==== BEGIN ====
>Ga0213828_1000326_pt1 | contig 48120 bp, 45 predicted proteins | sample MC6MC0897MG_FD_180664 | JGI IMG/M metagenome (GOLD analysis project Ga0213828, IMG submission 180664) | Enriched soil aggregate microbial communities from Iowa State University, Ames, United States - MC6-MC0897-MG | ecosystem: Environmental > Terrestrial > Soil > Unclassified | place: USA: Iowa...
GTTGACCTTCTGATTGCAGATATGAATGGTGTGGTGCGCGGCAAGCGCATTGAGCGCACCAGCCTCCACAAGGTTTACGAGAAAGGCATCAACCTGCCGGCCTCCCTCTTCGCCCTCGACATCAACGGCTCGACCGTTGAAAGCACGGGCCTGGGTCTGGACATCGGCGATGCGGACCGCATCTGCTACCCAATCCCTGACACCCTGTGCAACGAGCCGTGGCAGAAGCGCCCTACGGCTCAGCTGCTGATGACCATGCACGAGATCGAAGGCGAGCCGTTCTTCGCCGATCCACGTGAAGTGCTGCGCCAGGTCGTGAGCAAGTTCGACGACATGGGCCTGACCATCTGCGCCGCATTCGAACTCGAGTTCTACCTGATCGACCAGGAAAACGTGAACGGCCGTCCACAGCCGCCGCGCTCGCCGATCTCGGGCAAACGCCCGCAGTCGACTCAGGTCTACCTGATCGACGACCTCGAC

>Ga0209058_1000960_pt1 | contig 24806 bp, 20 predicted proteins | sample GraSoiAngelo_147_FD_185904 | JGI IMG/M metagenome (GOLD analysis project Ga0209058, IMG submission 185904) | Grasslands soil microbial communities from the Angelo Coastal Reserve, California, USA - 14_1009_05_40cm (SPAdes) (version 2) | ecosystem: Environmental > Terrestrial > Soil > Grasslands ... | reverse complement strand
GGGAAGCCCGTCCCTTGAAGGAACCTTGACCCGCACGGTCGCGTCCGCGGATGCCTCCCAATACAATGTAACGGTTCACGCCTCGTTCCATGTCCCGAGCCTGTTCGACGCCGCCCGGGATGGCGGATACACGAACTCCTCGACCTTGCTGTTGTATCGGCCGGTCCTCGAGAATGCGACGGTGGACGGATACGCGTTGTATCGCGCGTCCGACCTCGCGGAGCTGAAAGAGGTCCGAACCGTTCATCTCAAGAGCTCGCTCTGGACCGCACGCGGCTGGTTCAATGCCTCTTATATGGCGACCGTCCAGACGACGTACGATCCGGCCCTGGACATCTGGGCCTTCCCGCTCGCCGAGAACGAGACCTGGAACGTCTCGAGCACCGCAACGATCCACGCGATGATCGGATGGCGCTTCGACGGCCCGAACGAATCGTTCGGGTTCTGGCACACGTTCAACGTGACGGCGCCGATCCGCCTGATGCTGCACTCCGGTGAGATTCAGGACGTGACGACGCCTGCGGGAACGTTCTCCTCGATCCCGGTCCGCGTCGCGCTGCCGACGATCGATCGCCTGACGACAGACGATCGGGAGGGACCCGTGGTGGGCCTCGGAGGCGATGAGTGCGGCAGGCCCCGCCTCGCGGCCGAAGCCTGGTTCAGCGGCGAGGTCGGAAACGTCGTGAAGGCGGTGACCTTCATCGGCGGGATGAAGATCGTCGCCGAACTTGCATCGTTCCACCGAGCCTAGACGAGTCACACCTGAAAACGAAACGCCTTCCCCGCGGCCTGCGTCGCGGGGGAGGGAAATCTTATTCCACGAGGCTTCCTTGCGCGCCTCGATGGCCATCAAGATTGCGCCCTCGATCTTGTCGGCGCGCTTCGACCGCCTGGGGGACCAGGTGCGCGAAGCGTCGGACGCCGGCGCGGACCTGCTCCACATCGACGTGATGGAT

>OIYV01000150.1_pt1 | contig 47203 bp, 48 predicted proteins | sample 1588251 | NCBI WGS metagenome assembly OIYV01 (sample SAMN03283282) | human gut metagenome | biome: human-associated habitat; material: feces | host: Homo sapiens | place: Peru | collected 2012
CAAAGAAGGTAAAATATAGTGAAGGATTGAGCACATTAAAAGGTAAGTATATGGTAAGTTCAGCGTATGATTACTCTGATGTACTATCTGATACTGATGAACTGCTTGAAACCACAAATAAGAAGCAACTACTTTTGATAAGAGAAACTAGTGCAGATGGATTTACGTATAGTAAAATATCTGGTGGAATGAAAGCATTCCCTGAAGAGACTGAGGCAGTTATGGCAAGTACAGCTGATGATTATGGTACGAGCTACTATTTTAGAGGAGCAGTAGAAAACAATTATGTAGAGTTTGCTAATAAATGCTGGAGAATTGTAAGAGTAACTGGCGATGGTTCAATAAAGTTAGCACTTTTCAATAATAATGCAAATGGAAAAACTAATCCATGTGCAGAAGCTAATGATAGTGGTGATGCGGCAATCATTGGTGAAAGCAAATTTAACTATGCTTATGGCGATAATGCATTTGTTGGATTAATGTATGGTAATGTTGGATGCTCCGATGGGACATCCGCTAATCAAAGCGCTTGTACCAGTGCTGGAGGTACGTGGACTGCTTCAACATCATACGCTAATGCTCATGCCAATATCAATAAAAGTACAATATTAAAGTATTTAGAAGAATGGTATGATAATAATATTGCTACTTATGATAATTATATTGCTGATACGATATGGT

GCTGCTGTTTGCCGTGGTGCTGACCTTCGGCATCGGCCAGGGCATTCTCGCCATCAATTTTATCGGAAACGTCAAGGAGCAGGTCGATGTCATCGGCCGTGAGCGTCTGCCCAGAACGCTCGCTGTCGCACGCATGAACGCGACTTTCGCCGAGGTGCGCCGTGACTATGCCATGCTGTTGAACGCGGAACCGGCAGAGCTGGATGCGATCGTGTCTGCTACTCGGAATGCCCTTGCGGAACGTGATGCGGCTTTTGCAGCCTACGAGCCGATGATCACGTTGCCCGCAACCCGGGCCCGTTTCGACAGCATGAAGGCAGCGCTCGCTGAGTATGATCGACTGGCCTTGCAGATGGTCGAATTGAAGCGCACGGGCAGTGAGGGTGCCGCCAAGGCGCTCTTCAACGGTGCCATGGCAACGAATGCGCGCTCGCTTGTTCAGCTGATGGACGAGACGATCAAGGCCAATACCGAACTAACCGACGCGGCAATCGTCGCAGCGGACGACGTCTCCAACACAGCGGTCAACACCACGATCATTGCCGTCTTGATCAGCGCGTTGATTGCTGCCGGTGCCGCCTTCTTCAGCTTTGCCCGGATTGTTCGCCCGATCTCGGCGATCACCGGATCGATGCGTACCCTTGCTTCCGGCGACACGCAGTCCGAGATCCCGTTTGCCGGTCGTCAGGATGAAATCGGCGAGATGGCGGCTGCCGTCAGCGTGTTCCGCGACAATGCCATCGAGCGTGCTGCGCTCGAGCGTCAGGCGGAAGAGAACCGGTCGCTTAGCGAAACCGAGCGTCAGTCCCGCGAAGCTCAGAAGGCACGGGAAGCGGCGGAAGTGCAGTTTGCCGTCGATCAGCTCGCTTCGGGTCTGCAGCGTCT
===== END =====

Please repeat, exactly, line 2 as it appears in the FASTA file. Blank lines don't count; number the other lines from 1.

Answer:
GTTGACCTTCTGATTGCAGATATGAATGGTGTGGTGCGCGGCAAGCGCATTGAGCGCACCAGCCTCCACAAGGTTTACGAGAAAGGCATCAACCTGCCGGCCTCCCTCTTCGCCCTCGACATCAACGGCTCGACCGTTGAAAGCACGGGCCTGGGTCTGGACATCGGCGATGCGGACCGCATCTGCTACCCAATCCCTGACACCCTGTGCAACGAGCCGTGGCAGAAGCGCCCTACGGCTCAGCTGCTGATGACCATGCACGAGATCGAAGGCGAGCCGTTCTTCGCCGATCCACGTGAAGTGCTGCGCCAGGTCGTGAGCAAGTTCGACGACATGGGCCTGACCATCTGCGCCGCATTCGAACTCGAGTTCTACCTGATCGACCAGGAAAACGTGAACGGCCGTCCACAGCCGCCGCGCTCGCCGATCTCGGGCAAACGCCCGCAGTCGACTCAGGTCTACCTGATCGACGACCTCGAC